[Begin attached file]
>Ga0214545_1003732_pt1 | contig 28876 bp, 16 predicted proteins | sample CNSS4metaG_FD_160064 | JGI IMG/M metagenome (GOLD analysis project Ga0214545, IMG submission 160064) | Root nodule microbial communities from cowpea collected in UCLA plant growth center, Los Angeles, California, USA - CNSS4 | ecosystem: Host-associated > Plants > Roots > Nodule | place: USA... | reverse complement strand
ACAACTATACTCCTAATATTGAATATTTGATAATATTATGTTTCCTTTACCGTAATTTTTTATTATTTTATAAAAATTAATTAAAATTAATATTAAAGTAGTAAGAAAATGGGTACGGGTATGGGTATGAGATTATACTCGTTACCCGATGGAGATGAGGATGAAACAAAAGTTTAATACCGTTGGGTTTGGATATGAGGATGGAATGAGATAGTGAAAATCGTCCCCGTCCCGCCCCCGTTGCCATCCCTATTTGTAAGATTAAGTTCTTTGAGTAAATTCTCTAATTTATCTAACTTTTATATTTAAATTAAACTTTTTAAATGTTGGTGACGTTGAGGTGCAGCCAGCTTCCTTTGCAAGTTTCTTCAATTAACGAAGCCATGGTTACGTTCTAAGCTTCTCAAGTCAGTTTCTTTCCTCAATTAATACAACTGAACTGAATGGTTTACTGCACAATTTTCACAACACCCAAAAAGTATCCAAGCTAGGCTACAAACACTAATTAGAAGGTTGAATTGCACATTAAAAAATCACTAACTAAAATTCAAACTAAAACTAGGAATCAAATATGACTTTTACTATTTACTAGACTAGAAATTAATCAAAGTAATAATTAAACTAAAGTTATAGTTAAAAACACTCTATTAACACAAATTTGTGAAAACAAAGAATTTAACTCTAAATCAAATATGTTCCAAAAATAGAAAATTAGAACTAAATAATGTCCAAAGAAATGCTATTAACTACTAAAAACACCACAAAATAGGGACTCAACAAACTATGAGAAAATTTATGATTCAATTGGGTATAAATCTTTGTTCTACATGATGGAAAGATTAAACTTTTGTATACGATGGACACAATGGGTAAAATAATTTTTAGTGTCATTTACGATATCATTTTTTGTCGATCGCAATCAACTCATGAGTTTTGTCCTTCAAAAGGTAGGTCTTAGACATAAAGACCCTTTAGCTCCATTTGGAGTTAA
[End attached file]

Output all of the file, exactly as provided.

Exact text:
>Ga0214545_1003732_pt1 | contig 28876 bp, 16 predicted proteins | sample CNSS4metaG_FD_160064 | JGI IMG/M metagenome (GOLD analysis project Ga0214545, IMG submission 160064) | Root nodule microbial communities from cowpea collected in UCLA plant growth center, Los Angeles, California, USA - CNSS4 | ecosystem: Host-associated > Plants > Roots > Nodule | place: USA... | reverse complement strand
ACAACTATACTCCTAATATTGAATATTTGATAATATTATGTTTCCTTTACCGTAATTTTTTATTATTTTATAAAAATTAATTAAAATTAATATTAAAGTAGTAAGAAAATGGGTACGGGTATGGGTATGAGATTATACTCGTTACCCGATGGAGATGAGGATGAAACAAAAGTTTAATACCGTTGGGTTTGGATATGAGGATGGAATGAGATAGTGAAAATCGTCCCCGTCCCGCCCCCGTTGCCATCCCTATTTGTAAGATTAAGTTCTTTGAGTAAATTCTCTAATTTATCTAACTTTTATATTTAAATTAAACTTTTTAAATGTTGGTGACGTTGAGGTGCAGCCAGCTTCCTTTGCAAGTTTCTTCAATTAACGAAGCCATGGTTACGTTCTAAGCTTCTCAAGTCAGTTTCTTTCCTCAATTAATACAACTGAACTGAATGGTTTACTGCACAATTTTCACAACACCCAAAAAGTATCCAAGCTAGGCTACAAACACTAATTAGAAGGTTGAATTGCACATTAAAAAATCACTAACTAAAATTCAAACTAAAACTAGGAATCAAATATGACTTTTACTATTTACTAGACTAGAAATTAATCAAAGTAATAATTAAACTAAAGTTATAGTTAAAAACACTCTATTAACACAAATTTGTGAAAACAAAGAATTTAACTCTAAATCAAATATGTTCCAAAAATAGAAAATTAGAACTAAATAATGTCCAAAGAAATGCTATTAACTACTAAAAACACCACAAAATAGGGACTCAACAAACTATGAGAAAATTTATGATTCAATTGGGTATAAATCTTTGTTCTACATGATGGAAAGATTAAACTTTTGTATACGATGGACACAATGGGTAAAATAATTTTTAGTGTCATTTACGATATCATTTTTTGTCGATCGCAATCAACTCATGAGTTTTGTCCTTCAAAAGGTAGGTCTTAGACATAAAGACCCTTTAGCTCCATTTGGAGTTAA